We all can use a little heat right now as we descend into the depths of winter, so we should take comfort in the fact that NASA and the European Space Agency (ESA) will keep temperatures rising as its latest solar probe prepares to unlock the atomic mysteries of the sun when it launches in February.
With the Parker Solar Probe dipping down into our star's turbulent corona on its current mission — after shattering records for the closest, fastest man-made object to encounter the sun when it made its first two perihelion passes in November 2018 and April 2019 — it's time for a newcomer named Solar Orbiter to taste the cosmic fires.
Currently blocked in for a Feb. 5 blastoff atop a United Launch Alliance Atlas V rocket at Florida's Cape Canaveral Air Force Station, this joint venture headed up by the ESA will target similar, but essentially different, mission parameters than the Parker Probe's intimate and up-close inquiry into our star's violent solar winds and corona temperatures.
Instead, Solar Orbiter will glance unflinchingly into the sublime inferno with all eyes open from a vantage point much further out (26 million miles at its closest approach), allowing the craft to take a good, long look at the sun's polar regions. Specifically, this 3,970-pound spacecraft is equipped with 10 different science instruments, which it will employ to scrutinize how the sun creates and controls its heliosphere, that enveloping bubble of highly charged particles blasted by the solar winds far out into the interstellar medium.
"We've never been able to image the poles of the sun," NASA deputy project scientist Holly Gilbert explained at December's annual fall meeting of the American Geophysical Union (AGU) in San Francisco. "That is extremely important for helioseismology, but also for looking at the global magnetic field of the sun. In order to model space weather activity and activity in general on the sun, we need that full global picture of the magnetic field."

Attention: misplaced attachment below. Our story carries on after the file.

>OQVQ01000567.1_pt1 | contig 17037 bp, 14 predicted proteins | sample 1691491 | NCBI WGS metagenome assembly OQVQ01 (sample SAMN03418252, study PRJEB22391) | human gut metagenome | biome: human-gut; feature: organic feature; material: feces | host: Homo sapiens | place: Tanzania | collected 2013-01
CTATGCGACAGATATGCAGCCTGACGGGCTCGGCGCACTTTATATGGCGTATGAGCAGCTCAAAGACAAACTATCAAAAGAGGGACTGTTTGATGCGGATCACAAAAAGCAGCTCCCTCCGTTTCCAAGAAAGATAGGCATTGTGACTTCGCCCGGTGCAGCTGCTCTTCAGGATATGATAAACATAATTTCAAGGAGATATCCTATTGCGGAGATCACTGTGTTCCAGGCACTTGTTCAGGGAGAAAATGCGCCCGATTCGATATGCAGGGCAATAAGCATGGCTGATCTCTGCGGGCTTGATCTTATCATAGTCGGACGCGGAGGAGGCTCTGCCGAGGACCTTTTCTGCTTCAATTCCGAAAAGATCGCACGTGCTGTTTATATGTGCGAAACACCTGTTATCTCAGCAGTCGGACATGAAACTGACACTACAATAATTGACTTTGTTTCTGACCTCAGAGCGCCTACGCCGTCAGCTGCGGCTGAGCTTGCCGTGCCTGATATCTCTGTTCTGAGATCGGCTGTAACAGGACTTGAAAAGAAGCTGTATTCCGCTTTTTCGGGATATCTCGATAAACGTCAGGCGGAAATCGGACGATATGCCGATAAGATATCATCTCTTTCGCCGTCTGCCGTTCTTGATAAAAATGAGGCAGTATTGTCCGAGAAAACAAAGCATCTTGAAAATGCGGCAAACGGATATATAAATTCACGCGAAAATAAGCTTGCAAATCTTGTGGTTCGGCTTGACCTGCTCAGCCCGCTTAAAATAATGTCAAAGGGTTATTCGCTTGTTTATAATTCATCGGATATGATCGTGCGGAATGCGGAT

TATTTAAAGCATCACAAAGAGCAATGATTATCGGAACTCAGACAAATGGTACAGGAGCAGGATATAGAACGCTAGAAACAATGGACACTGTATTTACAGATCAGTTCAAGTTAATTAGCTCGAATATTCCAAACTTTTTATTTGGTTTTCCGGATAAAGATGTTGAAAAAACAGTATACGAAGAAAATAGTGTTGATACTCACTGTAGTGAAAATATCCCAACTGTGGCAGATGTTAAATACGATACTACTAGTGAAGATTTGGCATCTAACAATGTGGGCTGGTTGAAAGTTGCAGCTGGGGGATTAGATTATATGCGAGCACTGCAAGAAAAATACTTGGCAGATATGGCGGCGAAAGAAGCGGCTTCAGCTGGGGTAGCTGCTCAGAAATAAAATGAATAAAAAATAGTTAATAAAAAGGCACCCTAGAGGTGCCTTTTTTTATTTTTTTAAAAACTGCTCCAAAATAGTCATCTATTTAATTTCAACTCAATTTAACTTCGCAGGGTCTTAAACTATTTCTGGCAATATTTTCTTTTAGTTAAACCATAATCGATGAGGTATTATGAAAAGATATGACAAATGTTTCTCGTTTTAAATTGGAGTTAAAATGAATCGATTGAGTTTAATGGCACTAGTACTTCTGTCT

NASA and the ESA see the Parker Solar Probe and Solar Orbiter as complementary missions, both lasting seven years and letting astronomers and researchers investigate the same solar plasma at two completely different spacial points, ultimately resulting in a more complete scientific grasp of the solar magnetic field. Solar Orbiter makes its first close perihelion pass in 2022.
"And the fact that [Solar] Orbiter can also measure composition will allow us to determine where on the sun the events happened that created the solar wind that we will be seeing," Marco Velli, PSP observatory scientist, added during the AGU conference.
"So, we're really facing a decade, I think, with these two missions — and, of course, the new ground-based instrumentation, the high-resolution solar telescopes that are about to be operated by the NSF [the U.S. National Science Foundation] and, a little bit further in time, in Europe — that we will really unravel solar magnetism in itself."